CLL Genomics: Converting a Prognostic Factor Into a Target

Maurie Markman, MD


July 26, 2012

Alemtuzumab in Combination With Methylprednisolone Is a Highly Effective Induction Regimen for Patients With Chronic Lymphocytic Leukemia and Deletion of TP53: Final Results of the National Cancer Research Institute CLL206 Trial

Pettitt AR, Jackson R, Carruthers S, et al
J Clin Oncol. 2012;30:1647-1655


The subset of patients with chronic lymphocytic leukemia (CLL) whose cancers harbor a TP53 deletion or mutation on chromosome 17p are known to be relatively resistant to standard cytotoxic chemotherapy, but research has suggested that these tumors are not inherently resistant to methylprednisolone and alemtuzumab, an anti-CD52 monoclonal antibody.[1,2,3]

Building on these data, investigators in the United Kingdom treated 39 patients with TP53-deleted CLL with the combination of alemtuzumab plus methylprednisolone; 22 of these patients had been previously treated with chlorambucil, fludarabine, and/or other agents, and 17 were chemotherapy-naive. In the group as a whole, the overall response rate was 85%, and 36% experienced a complete response; among those who were chemotherapy-naive, the complete response rate was 65%, which compares quite favorably with the 7% complete response rate seen in data from Hallek and colleagues in the German Chronic Lymphocytic Leukaemia Study Group CLL8 trial[4] for this CLL patient subset given standard cytotoxic chemotherapy-based therapy.

Median progression-free and overall survival for the entire population (11.8 months and 23.5 months, respectively) and particularly for the previously untreated patients (18.3 months and 38.9 months, respectively) were also notable in this study, even recognizing the limitations associated with such nonrandomized comparisons. Indeed, in the original Hallek report,[5] the median progression-free and overall survival for previously untreated patients were 11 months and 28.8 months, respectively.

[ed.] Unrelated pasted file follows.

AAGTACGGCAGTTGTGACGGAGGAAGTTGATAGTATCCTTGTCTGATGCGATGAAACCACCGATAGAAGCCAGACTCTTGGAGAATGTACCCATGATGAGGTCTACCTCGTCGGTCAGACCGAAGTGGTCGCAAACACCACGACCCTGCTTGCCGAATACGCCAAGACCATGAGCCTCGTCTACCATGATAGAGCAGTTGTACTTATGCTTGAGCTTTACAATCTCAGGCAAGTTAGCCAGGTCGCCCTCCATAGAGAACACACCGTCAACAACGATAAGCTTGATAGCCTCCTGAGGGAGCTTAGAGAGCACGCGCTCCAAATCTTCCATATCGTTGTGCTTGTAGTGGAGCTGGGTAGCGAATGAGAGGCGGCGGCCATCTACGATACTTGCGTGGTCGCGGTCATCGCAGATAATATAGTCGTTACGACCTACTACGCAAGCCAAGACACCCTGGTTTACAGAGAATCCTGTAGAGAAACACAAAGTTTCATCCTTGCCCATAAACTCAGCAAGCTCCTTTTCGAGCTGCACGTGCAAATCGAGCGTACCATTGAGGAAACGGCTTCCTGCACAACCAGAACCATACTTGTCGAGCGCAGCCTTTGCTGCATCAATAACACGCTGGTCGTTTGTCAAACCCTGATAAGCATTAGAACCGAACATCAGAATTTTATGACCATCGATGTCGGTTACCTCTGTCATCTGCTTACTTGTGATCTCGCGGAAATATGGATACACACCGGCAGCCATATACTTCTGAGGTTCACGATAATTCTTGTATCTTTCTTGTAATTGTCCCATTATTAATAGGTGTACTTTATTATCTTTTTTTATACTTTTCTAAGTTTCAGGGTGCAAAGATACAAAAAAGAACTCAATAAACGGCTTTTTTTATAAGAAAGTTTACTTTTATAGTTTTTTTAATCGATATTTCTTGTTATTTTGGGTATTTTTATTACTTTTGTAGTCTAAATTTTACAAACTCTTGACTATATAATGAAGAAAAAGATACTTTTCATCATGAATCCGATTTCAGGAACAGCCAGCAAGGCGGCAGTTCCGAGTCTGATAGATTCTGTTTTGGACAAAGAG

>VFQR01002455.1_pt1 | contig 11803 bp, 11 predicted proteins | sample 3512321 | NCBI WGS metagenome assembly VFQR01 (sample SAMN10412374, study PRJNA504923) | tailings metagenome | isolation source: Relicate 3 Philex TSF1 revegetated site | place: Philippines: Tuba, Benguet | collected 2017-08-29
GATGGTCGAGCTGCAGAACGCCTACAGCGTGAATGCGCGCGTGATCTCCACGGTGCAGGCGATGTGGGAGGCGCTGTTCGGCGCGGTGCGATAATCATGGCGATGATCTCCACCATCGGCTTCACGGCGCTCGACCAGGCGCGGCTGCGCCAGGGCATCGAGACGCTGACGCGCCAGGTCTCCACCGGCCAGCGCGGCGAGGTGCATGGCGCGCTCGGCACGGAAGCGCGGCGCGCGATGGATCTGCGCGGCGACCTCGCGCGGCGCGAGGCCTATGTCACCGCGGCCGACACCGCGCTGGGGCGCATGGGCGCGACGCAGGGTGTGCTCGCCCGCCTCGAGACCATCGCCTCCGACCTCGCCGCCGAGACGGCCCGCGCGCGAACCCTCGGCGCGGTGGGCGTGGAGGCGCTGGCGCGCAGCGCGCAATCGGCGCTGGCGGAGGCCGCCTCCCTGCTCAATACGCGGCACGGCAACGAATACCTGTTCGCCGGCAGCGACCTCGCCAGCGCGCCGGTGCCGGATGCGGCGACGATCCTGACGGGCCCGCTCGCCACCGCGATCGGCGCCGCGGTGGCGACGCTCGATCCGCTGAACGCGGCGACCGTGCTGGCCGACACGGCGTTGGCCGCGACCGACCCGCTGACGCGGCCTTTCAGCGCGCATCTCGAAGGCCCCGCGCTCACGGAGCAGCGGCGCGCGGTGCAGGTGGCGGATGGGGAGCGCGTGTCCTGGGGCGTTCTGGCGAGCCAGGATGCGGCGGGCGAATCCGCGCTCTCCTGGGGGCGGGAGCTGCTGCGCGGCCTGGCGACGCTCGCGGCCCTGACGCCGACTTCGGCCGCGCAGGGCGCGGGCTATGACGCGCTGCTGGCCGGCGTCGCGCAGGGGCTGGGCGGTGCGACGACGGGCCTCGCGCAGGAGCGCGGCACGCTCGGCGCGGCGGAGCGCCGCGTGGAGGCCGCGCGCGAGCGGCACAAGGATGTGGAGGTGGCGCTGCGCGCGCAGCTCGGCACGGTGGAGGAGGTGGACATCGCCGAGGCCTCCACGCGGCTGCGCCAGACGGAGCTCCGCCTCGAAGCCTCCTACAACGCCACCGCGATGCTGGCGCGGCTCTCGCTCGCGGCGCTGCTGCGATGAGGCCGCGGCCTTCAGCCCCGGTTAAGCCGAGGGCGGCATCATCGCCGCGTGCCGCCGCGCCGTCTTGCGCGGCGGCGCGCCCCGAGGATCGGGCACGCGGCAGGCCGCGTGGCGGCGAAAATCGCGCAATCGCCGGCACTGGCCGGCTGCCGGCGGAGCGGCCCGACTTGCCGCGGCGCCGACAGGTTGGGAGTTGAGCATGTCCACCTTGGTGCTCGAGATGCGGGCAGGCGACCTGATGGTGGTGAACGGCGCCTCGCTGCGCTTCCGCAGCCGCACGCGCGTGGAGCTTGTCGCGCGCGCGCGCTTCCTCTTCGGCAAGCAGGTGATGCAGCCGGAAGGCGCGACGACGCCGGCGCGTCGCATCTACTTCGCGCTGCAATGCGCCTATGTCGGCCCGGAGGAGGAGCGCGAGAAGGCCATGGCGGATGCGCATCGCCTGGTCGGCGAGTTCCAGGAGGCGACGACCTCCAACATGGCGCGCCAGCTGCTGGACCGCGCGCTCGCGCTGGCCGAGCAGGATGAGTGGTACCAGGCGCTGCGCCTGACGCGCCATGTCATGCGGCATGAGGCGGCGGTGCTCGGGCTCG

In general, CLL is recognized to be a chemotherapy-sensitive malignancy. However, a well-defined molecularly characterized subset of patients, specifically, those with TP53 deletion or mutation, has been shown to be quite resistant to standard cytotoxic therapy.

Although documenting the presence of this mutation/deletion that strongly suggests a relatively poor prognosis may provide both the oncologist and the patient with important prognostic information, until now it did not help in predicting the clinical utility of a more effective alternative strategy for disease management. With the current report, documenting the presence of a TP53 deletion or mutation in the cancer of a patient with CLL can now be seen as having considerable value in the selection of a far more effective noncytotoxic chemotherapy-based strategy.

Most important, it is reasonable to speculate that this report is just one example of an event that is likely to become far more common in the future: the conversion of a molecularly based prognostic test into a clinical factor that will be useful in the specific selection of the most beneficial therapy in an individual cancer patient’s management.



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